Turn over a polypody fern leaf and you’re apt to see tiny mounds called sori, which are made up of clusters of sporangia (receptacles in which spores are formed) and are naked, meaning they lack the protective cap (indusium) that is found on many fern sori.

Once they ripen polypody fern sori are very pretty and look like tiny baskets of flowers; in this case yellow and orange flowers. They always make me wonder why so many ferns, lichens, fungi and mosses produce spores in winter. There must be some benefit but I’ve never been able to find out what it is.

Partridgeberry (Mitchella repens) is one of the lowest growing evergreen plants on the forest floor, hardly growing more than 3 or 4 inches high. Plants have a vining habit but do not climb. Instead they form dense mats by spreading their trailing stems out to about a foot from the crown. Roots will often form at leaf nodes along the stems and start new plants. The 4 petaled, pinkish, fringed, fragrant, half inch long flowers appear in June and July. The berries shown here will remain on the plant for long periods unless eaten, and can often still be found the following spring. The berries are edible, but fairly tasteless and eaten mostly by birds. If I was going to spend my time in the forest looking for small red berries to feed on I’d be looking for American wintergreen, (teaberry) which are delicious.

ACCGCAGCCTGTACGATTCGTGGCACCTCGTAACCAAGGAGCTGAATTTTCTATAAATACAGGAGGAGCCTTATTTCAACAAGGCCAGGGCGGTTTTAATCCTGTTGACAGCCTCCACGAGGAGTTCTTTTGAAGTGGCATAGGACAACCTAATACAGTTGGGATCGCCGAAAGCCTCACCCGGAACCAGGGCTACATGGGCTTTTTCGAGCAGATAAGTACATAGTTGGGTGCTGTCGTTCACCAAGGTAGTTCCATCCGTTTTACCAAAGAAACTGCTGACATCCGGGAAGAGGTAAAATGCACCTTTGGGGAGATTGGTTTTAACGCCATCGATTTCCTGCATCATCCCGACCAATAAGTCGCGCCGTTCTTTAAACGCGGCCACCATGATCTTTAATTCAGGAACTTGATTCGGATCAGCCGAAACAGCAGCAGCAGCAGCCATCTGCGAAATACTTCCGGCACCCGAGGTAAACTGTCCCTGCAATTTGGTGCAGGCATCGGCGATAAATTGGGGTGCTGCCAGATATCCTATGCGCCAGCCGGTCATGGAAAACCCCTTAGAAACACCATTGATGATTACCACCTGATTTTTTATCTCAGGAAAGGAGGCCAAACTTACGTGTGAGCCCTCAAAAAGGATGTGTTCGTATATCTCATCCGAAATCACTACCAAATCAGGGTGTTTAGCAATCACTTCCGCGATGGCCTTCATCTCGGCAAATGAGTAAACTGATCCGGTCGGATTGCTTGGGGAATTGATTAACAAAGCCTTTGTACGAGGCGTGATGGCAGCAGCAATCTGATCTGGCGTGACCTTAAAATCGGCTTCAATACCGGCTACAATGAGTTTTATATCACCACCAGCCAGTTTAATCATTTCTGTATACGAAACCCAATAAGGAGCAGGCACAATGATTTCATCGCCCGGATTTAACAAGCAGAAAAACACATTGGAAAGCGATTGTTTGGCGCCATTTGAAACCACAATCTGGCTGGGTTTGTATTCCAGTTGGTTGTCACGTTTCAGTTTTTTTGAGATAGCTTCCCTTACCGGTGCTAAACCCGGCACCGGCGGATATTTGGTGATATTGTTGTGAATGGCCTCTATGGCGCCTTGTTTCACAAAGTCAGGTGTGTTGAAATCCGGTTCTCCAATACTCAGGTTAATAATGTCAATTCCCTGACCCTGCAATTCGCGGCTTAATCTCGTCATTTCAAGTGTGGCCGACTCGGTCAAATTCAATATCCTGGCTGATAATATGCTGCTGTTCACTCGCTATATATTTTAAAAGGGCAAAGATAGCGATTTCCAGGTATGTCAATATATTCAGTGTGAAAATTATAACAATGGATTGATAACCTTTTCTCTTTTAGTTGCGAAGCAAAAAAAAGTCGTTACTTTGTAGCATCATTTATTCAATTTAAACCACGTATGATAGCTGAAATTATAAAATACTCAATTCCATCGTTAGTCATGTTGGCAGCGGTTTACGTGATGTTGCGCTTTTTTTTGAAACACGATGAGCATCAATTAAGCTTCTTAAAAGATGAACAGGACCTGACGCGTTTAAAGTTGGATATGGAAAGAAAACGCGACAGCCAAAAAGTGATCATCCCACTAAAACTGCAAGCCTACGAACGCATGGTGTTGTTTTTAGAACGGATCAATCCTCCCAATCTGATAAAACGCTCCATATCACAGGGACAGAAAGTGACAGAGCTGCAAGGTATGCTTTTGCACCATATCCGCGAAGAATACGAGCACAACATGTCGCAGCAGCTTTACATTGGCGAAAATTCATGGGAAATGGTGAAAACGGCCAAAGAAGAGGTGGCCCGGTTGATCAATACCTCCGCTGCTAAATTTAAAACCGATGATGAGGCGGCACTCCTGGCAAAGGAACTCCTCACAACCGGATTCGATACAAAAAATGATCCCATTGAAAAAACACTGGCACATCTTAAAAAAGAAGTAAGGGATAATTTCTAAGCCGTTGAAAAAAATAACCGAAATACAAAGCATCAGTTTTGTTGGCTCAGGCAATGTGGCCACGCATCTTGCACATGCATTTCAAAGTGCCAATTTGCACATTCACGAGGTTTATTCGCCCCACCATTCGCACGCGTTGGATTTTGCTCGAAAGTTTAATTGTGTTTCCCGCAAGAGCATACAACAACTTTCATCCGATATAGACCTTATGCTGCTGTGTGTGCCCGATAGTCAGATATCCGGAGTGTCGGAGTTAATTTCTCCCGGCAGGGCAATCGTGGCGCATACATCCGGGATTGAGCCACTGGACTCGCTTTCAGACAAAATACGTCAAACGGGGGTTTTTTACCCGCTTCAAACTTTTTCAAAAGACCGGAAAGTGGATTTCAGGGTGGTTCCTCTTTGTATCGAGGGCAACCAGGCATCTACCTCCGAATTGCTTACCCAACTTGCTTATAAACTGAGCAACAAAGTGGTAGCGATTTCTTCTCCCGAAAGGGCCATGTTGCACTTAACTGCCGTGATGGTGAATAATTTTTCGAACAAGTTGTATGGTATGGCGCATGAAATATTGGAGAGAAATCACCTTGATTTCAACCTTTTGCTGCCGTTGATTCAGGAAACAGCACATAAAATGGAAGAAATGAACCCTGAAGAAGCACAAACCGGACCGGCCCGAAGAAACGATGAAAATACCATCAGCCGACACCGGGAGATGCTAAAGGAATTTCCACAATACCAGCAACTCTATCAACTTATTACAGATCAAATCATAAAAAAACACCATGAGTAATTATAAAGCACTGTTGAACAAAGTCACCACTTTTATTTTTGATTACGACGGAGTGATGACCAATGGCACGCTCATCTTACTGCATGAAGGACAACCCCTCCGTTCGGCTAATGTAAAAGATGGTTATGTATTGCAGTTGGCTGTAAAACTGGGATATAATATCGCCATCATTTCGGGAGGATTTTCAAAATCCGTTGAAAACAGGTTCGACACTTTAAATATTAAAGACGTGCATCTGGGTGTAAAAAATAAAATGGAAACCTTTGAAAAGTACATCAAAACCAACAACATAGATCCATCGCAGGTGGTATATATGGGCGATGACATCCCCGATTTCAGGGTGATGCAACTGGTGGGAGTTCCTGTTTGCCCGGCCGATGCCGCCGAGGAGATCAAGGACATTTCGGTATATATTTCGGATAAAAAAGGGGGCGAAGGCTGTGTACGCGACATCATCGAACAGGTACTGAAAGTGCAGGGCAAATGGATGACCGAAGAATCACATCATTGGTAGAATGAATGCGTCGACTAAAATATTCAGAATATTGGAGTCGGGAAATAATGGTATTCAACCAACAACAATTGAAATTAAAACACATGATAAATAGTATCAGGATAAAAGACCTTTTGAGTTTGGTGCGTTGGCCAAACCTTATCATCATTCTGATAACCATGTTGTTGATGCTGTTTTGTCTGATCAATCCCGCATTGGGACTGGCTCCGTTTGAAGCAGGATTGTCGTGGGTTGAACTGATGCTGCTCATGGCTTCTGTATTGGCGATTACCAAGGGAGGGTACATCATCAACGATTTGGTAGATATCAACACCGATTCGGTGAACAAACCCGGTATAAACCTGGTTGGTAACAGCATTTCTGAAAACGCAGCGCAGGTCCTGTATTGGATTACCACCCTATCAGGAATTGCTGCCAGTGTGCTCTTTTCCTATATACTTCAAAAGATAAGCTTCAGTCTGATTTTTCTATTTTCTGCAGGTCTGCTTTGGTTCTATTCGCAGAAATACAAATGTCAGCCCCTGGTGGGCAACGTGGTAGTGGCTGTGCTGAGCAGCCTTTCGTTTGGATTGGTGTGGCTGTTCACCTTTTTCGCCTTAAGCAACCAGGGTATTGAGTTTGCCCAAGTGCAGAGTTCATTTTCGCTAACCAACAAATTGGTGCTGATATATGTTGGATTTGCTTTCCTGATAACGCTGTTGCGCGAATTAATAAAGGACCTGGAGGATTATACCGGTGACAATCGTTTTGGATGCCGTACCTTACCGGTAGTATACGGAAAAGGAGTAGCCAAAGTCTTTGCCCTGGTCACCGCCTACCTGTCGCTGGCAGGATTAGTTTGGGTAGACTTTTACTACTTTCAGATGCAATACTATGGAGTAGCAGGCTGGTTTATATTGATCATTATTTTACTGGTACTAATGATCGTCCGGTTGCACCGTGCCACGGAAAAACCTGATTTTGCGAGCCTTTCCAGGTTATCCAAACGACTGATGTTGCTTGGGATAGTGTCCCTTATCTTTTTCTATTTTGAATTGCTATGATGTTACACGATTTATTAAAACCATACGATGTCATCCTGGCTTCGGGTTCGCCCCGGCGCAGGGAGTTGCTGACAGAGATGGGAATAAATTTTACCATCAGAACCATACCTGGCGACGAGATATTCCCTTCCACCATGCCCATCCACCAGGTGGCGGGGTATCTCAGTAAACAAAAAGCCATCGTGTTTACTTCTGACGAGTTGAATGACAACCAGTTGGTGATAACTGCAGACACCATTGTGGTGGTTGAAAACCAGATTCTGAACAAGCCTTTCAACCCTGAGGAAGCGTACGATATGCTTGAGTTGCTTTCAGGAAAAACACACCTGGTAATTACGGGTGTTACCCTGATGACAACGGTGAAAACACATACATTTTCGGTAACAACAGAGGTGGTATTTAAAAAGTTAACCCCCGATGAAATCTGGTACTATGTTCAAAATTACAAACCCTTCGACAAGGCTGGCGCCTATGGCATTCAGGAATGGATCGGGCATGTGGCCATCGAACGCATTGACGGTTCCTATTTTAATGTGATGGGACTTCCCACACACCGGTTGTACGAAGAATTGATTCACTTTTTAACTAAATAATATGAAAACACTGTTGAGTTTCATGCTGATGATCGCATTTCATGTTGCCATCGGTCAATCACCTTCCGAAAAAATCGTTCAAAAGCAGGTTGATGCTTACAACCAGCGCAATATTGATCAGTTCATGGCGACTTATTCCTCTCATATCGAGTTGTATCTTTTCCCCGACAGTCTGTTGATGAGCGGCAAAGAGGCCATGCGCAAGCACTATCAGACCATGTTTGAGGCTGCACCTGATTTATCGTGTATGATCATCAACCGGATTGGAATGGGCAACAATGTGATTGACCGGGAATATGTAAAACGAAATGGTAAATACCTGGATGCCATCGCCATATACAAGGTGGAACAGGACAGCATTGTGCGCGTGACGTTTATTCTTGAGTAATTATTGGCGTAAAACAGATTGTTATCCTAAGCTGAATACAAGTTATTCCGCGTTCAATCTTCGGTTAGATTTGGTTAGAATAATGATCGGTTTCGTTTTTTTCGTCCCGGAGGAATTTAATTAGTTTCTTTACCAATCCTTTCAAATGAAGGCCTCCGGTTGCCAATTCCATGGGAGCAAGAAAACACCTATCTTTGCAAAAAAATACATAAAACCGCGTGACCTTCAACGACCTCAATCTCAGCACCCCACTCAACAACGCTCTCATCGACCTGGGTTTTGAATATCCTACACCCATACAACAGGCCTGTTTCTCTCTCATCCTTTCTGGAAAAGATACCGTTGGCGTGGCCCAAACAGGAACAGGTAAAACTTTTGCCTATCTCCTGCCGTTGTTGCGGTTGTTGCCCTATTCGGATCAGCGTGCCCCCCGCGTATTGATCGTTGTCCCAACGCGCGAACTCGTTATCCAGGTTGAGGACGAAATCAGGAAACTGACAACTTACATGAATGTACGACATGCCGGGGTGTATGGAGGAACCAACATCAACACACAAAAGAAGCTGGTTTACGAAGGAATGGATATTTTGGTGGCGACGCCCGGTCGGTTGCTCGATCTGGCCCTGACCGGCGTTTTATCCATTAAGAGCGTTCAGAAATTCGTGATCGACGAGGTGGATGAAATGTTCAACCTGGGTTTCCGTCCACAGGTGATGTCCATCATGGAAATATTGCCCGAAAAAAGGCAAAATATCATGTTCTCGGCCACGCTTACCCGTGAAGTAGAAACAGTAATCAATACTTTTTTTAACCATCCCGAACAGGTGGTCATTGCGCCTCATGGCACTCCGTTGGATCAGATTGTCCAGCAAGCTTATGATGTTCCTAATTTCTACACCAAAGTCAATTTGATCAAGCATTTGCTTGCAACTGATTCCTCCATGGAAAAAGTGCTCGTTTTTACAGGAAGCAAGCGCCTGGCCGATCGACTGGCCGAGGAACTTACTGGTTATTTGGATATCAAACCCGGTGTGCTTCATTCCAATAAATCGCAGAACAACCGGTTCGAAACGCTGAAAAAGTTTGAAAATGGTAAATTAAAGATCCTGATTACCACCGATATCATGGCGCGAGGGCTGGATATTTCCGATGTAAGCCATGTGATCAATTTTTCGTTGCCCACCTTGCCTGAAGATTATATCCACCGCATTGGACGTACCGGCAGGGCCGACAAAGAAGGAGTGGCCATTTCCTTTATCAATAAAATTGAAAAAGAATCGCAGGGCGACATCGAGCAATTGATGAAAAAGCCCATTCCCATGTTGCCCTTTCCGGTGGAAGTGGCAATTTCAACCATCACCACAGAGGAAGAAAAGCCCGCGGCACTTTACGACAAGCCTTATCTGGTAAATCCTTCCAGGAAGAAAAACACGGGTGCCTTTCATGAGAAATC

Partridgeberry flowers always appear in twos as twins fused at the base. Once pollinated, the ovaries of these flowers will join and form one berry with 8 seeds. Partridgeberry plants can always be easily identified by the two indentations on the berries that show where the flowers were. Other names for this plant include twinberry and two-eyed berry. I like the hand hammered look of the leaves.

A big beech tree fell where I work and damaged one of the buildings, so it had to be cut up. When we cut it down to the stump we found it was spalted, and spalted wood is evidence of fungal damage. Sometimes woods affected by fungi can become very desirable to woodworkers, and spalted wood is one of them. Spalting is essentially any form of wood coloration caused by fungi but there are 3 major types; pigmentation, white rot and zone lines. Sometimes all 3 can be present as they are on the end grain of the beech stump in the above photo. Pigmentation is the blue gray color, which is probably caused by bluestain or sapstain. The white rot is in the areas that look soft or pulpy, and the zone lines are the dark, narrow lines found radiating randomly throughout the log. Zone lines often form where 2 or more types of fungi meet.

There is beauty everywhere in this world, even in an old tree stump. The question is, will we let ourselves first be drawn into it and then actively seek it out or will we ignore it? I choose to seek it out, and now I see it wherever I go.

Life can be rich and rewarding and full of beauty, if a person would only pause to look and to listen. ~Rod Serling